Freedom From Default Color Themes in Visual Studio 2012

I finally joined the ranks of those who’ve installed Visual Studio 2012 this week. The default Light color scheme is way too bright. The Dark color scheme is better, but the grays aren’t differentiated enough (just like the Microsoft Blend UI). Thankfully, some wonderful soul compiled this blog post, which details the changes necessary to save your eyes from the horrible default themes.

Following steps 1 and 2 will be enough, but you can go even further if you want the Visual Studio 2010 icons back in addition to the color scheme.

Deleting TFS Tasks

I changed the state of a TFS task I was working on recently, only to discover the workflow wouldn’t let me return it to it’s prior state.  Until today, I didn’t know it was possible to delete TFS tasks if you made a mistake in changing one.  But some Googling revealed a blog post that explained how to delete tasks.

The direction of the slashes for the URL can point forward (/) instead of backward () and the witadmin.exe destroywi /Collection:<TFS url> /id:<Task id> command still works.

PowerGUI and .NET Framework 4.0

On my current project, we use PowerShell scripts to automate our UI testing.  We’ve been writing and running the scripts in the PowerGUI Script Editor, an excellent tool that’s also free.  When we upgraded our application to run on version 4.0 of the .NET Framework from 3.5, we lost the ability to run PowerShell scripts in debug mode from PowerGUI.

The only work-around for this I’ve found (at least until a version of PowerGUI built on .NET 4.0 comes out), is a registry hack that forces all the .NET apps on the machine to use the latest version of the CLR.  You can find more details in this user discussion at, or this discussion on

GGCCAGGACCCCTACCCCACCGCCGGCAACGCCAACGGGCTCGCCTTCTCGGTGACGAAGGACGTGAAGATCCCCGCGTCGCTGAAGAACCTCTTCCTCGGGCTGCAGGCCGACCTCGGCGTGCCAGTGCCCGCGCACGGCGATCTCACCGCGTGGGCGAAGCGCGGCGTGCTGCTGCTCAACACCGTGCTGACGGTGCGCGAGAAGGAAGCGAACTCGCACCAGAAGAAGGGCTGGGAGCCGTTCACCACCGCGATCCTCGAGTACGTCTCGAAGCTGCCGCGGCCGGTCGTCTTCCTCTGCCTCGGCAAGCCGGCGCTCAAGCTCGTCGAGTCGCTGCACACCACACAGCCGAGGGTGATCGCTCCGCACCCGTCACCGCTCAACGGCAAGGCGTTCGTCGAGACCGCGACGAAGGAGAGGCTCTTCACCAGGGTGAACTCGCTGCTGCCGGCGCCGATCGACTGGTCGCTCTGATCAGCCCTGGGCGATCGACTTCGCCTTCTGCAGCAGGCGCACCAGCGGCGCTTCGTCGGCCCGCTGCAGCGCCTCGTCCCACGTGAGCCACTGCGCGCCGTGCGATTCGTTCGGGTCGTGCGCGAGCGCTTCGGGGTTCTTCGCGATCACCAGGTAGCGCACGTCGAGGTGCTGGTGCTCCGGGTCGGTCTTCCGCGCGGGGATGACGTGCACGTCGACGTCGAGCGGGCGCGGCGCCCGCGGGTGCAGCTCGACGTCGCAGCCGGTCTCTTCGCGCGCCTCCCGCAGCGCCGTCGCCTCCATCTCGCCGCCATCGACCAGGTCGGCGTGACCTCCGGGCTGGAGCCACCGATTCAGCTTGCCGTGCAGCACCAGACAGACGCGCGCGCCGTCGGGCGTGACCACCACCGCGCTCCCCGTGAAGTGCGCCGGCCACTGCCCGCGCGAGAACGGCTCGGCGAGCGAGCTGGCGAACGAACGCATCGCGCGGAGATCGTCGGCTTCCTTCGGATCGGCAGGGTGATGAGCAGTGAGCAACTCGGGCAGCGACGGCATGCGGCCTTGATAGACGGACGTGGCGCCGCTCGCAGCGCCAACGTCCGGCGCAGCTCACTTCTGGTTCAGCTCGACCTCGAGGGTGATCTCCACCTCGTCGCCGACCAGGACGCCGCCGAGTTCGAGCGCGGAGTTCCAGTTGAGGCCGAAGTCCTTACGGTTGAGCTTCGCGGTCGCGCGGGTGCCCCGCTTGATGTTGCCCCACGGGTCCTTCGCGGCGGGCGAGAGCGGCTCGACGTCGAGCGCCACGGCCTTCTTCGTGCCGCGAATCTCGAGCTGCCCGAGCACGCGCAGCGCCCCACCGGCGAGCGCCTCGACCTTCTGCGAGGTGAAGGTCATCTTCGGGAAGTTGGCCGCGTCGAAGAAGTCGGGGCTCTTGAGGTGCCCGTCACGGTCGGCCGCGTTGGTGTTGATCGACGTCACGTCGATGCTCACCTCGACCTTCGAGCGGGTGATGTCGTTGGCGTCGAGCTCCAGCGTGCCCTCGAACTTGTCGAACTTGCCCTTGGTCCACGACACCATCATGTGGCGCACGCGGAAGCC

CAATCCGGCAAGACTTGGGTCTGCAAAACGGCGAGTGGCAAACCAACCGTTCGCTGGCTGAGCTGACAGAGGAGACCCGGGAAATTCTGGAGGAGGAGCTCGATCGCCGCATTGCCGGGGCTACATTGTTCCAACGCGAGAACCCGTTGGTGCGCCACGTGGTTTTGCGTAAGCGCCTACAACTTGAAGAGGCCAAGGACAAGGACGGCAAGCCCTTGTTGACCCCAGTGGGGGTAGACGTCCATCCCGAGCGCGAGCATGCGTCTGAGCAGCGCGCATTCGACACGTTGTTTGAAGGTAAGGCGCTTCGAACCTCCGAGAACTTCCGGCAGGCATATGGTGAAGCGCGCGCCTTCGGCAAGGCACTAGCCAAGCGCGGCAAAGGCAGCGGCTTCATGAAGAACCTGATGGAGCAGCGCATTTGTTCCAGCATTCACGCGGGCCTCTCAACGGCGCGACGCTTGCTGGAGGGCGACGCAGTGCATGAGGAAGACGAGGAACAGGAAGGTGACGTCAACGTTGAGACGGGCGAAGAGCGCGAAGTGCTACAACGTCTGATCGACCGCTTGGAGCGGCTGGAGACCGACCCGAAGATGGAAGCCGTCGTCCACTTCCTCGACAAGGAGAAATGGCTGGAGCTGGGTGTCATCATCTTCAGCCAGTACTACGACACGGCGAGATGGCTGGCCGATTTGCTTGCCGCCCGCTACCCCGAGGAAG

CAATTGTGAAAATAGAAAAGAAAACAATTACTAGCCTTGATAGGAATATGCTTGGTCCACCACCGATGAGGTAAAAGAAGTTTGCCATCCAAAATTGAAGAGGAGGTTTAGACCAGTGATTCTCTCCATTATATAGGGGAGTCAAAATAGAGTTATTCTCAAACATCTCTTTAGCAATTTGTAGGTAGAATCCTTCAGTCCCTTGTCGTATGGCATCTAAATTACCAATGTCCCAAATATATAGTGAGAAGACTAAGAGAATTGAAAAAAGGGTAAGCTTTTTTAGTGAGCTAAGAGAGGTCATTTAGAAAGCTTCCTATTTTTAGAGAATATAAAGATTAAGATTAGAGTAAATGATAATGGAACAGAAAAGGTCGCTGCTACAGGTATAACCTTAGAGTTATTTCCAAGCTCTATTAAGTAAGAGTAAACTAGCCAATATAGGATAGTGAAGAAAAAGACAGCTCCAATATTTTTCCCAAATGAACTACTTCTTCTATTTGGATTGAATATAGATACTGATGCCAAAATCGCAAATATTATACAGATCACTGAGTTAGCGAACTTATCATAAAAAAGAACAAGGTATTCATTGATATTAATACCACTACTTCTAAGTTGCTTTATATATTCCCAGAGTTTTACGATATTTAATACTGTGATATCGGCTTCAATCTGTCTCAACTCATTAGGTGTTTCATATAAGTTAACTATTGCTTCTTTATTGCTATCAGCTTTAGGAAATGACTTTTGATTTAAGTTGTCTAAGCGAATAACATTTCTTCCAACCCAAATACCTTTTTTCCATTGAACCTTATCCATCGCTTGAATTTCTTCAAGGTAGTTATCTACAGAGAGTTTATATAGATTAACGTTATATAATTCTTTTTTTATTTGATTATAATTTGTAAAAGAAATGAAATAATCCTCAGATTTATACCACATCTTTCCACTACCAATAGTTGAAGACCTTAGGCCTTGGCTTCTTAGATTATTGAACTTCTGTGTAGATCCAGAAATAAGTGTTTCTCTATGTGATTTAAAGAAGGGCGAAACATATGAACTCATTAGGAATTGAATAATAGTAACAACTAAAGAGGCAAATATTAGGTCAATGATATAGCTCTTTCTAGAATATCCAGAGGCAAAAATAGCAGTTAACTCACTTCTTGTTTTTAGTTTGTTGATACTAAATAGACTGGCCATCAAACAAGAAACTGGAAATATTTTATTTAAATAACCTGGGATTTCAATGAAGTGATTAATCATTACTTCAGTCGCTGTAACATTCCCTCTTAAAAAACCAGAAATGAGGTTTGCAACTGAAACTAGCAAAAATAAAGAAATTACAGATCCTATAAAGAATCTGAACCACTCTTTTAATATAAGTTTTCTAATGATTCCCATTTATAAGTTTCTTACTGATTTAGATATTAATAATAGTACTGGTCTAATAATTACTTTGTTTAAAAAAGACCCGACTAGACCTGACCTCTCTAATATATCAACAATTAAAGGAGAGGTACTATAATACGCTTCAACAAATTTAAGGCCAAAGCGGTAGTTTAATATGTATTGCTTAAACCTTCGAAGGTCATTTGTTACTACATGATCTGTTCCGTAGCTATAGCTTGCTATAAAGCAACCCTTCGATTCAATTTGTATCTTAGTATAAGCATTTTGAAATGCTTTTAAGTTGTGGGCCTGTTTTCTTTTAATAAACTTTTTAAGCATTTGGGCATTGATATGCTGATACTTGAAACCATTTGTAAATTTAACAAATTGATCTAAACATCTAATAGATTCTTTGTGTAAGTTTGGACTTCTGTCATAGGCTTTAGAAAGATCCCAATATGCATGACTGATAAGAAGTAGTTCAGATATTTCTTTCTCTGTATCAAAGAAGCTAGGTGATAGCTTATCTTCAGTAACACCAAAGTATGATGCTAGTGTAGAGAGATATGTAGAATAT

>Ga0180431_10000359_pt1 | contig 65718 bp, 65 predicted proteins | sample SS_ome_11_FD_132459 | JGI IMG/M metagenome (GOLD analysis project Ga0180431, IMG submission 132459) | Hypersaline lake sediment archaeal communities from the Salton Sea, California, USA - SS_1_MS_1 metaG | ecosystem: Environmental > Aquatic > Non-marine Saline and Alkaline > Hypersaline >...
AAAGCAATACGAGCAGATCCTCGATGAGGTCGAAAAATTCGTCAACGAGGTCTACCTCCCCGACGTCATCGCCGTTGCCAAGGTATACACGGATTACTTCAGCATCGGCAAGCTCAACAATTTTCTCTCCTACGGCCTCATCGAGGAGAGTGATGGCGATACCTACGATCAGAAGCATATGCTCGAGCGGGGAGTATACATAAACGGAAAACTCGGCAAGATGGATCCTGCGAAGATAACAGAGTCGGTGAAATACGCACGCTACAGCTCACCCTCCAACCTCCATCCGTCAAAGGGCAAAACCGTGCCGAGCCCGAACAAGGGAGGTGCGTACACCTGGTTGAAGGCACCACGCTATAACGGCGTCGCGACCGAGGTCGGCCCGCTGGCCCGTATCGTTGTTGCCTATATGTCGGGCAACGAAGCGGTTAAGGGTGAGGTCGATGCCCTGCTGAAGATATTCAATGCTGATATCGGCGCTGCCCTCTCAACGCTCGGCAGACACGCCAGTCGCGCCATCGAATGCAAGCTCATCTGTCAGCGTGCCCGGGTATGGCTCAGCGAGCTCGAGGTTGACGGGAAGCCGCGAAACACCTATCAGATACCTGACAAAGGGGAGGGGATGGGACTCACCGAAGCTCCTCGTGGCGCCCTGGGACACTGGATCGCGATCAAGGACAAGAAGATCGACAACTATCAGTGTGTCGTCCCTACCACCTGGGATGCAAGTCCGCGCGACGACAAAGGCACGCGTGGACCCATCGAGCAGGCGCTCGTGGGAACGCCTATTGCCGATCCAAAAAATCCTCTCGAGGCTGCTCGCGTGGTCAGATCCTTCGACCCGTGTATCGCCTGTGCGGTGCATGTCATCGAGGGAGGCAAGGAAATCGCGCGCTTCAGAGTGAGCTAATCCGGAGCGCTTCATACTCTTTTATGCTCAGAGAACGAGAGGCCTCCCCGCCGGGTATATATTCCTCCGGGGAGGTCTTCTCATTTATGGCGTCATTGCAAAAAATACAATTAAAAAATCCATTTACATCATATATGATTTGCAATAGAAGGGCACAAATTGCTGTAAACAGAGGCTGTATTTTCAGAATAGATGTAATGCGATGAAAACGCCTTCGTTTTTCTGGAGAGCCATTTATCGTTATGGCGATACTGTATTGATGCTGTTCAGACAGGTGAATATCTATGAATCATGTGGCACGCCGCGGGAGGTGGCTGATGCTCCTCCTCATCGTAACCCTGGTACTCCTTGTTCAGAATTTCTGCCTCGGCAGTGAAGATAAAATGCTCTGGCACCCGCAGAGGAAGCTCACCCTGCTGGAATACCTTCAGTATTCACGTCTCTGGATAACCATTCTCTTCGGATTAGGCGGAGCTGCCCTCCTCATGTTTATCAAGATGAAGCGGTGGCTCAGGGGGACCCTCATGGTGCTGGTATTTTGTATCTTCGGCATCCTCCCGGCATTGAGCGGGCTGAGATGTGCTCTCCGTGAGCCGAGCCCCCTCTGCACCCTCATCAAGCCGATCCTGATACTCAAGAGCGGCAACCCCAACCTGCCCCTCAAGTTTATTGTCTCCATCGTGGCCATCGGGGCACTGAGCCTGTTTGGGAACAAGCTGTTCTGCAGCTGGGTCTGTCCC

My First PowerShell Cmdlet

We’ve been using PowerShell to write automated tests of the UI on my current project.  One of the tasks I took on today was creating a custom cmdlet to enable us to select radio buttons.

I already had an existing assembly of cmdlets to work with, so I just added a new class (SelectRadioButton) to it.  Next, I added references to System.Management.Automation and System.Windows.Automation. With these references in place, I could add this attribute to the class:

[Cmdlet(VerbsCommon.Select, "RadioButton", SupportsShouldProcess = true)]

The attribute determines the actual name of the cmdlet you’ll use in scripts (Select-Radiobutton).  The cmdlet needs an instance of AutomationElement to operate on, so that’s defined next:

[Parameter(Position = 0, Mandatory = true, HelpMessage = "Element containing a radio button control")]
public AutomationElement Element { get; set;}

Finally, I adapted some of the logic for my override of the ProcessRecord from this article on using UI automation.  The end result looks something like this:

protected override void ProcessRecord()
if (Element.Current.ControlType.Equals(ControlType.RadioButton))
SelectionItemPattern pattern = Element.GetCurrentPattern(SelectionItemPattern.Patern) as SelectionItemPattern;
if (pattern != null) pattern.Select();
//Put something in here for handling something other than a RadioButton
catch (Exception ex)
// You could put some logging here


When default settings attack

When you first install SQL Server 2008 Express, the TCP/IP protocol is disabled by default.  Be sure the protocol is enabled (which requires restarting the service) before you try to run an application that depends on it, otherwise you could spend hours trying to figure out why your application won’t work.  It looks like SQL Server 2008 R2 Developer behaves the same way.

I suggested this awhile back to a co-worker who’d been struggling all day with why an application wasn’t working, and it turned out to be the solution.

Set-ExecutionPolicy RemoteSigned

When you first get started with PowerShell, don’t forget to run ‘Set-ExecutionPolicy RemoteSigned’ from the PowerShell prompt. If you try to run a script without doing that first, expect to see a message like the following:

File <path to file> cannot be loaded because execution of scripts is disabled on this system.  Please see “get-help about_signing” for more details.

The default execution policy for PowerShell is “Restricted” (commands only, not scripts).  The other execution policy options (in decreasing order of strictness) are:

  • AllSigned